Food Science: Salt

From savory steaks and pastas to sweet pastries and cookies, almost every recipe has one common ingredient: salt. Dating all the way back to the early Roman Empire, salt has played a vital role in our cooking and eating experiences for thousands of years. But what makes this simple, tiny little ionic compound have such a big and powerful impact? Let’s take a look at the science behind this miracle mineral and find out the method behind the saltiness.salt1
First, in order to understand how salt works we need to understand how human taste buds work. Humans can detect five different types of tastes: sweet, salty, umami, bitter and sour. The theory that our tongue has five different sections for each of these flavors is false. Our tongues contain three different types of papillae that each contains taste buds. Each taste bud then contains up to one hundred taste receptor cells, and these taste receptor cells are what send information to the brain about the taste that they are experiencing. There are two different types of these taste cells: receptor cells, which perceive sweet, umami and bitter, and presynaptic cells, which detect salty and sour flavors. So in reality, our tongue is one giant blanket of two different taste receptor cells that combined can detect all of the different flavors.

salt2So what powers does this mystical compound hold? Specifically, salt can enhance the flavors of other foods by simply increasing the perceived saltiness on our tongues, and it can balance other flavors like sweet and sour and override bitter flavors by suppressing the perception of bitterness. Salt can also denature the rigid structure of proteins, making their flavors tastier and more aromatic, which is why salt and meats go so well together. Salts can bring out aromas by helping release aroma molecules from food into the air, which in turn stimulates our olfactory receptors and helps us smell better. Additionally, as we all know, salt can preserve foods by drawing out the interior moisture of the food and allowing the food to dry out faster, therefore preventing bacteria and mold to grow. This is just a few from the long list of skills of salt.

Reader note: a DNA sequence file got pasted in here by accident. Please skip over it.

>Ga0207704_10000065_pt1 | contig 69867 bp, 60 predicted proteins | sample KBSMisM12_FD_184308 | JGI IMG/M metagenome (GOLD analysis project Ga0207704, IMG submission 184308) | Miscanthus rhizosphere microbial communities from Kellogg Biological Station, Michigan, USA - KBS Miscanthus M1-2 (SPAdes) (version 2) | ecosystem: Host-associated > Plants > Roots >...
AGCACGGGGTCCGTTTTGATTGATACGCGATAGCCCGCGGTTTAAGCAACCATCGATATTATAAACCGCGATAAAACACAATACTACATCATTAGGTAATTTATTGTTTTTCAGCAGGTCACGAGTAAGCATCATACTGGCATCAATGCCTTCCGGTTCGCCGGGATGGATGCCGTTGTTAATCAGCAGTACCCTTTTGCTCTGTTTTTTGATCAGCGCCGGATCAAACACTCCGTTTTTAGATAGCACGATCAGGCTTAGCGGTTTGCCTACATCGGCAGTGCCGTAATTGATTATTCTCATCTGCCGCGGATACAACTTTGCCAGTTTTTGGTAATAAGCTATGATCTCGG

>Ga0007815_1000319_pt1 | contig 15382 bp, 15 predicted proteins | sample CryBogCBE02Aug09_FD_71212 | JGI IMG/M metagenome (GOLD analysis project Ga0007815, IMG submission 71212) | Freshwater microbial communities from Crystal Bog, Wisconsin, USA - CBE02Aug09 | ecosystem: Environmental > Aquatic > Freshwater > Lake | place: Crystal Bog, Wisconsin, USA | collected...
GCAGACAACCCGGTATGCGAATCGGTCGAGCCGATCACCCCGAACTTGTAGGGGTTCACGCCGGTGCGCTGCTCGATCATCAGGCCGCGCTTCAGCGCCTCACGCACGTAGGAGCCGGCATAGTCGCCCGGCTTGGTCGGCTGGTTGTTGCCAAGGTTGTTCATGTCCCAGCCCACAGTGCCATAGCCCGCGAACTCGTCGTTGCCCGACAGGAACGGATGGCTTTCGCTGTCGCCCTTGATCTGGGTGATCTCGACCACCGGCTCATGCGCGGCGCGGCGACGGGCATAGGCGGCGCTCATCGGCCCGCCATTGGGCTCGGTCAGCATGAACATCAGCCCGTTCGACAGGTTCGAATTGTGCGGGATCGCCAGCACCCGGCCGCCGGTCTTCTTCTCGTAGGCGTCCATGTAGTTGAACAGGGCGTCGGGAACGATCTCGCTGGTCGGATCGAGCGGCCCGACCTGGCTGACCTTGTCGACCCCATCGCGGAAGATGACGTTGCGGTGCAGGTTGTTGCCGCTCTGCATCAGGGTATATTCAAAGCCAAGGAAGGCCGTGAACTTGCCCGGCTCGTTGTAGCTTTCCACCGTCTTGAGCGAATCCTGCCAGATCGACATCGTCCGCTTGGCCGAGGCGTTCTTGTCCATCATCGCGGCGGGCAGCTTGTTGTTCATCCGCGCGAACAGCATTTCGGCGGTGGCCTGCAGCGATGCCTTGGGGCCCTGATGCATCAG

salt3Not only does salt have a lot of different skills, but it also has a lot of different types. From table salt to sea salt to Himalayan salt, each of these has a distinct taste and texture, as well as things such as different sodium and mineral contents.

The most common form of salt is table salt, which is harvested from salt mines and then highly refined and ground to remove any impurities and trace minerals. It is almost pure sodium chloride, about 97%, usually with added iodine as a public health preventative measure against iodine deficiency. Table salt can also clump very easily, so it usually has an anti-clumping agent added to it as well.

Sea salt, although also made of mostly sodium chloride, is harvested by evaporating seawater. Usually, sea salt also contains other minerals like potassium, iron and zinc. Darker sea salts have higher impurities and trace nutrients, and all sea salts are typically less ground and courser than regular table salt, which can provide a more potent flavor burst and a different mouth feel. Unfortunately, due to polluted oceans, sea salt can also sometimes contain trace amounts of heavier metals like lead, although very rarely does this occur.

salt4Himalayan salt, or Himalayan pink salt, is harvested from the Khewra Salt Mine in Pakistan, the second largest salt mine in the world. It gets its pink color from small trace amounts of iron oxide, otherwise known as rust. Himalayan salt typically has a slightly smaller sodium chloride concentration, and contains small amounts of calcium, iron, potassium and magnesium. Other than its pink color, however, Himalayan salt is fairly equal to regular salt in regards to taste.

Kosher salt, although initially used for religious purposes, is used today because of its larger flaky texture, which makes it easier for chefs to spread on top of their foods. The main difference between kosher salt and table salt is that kosher salt has bigger flakes, and therefore is less likely to contain anti-clumping agents as well. Despite this, kosher salt is basically the same as table salt but with bigger flakes.

Clearly, salt has a lot more talents and types than meets the eye. So next time you sprinkle some salt on top of your food, think about how powerful those tiny grains really are!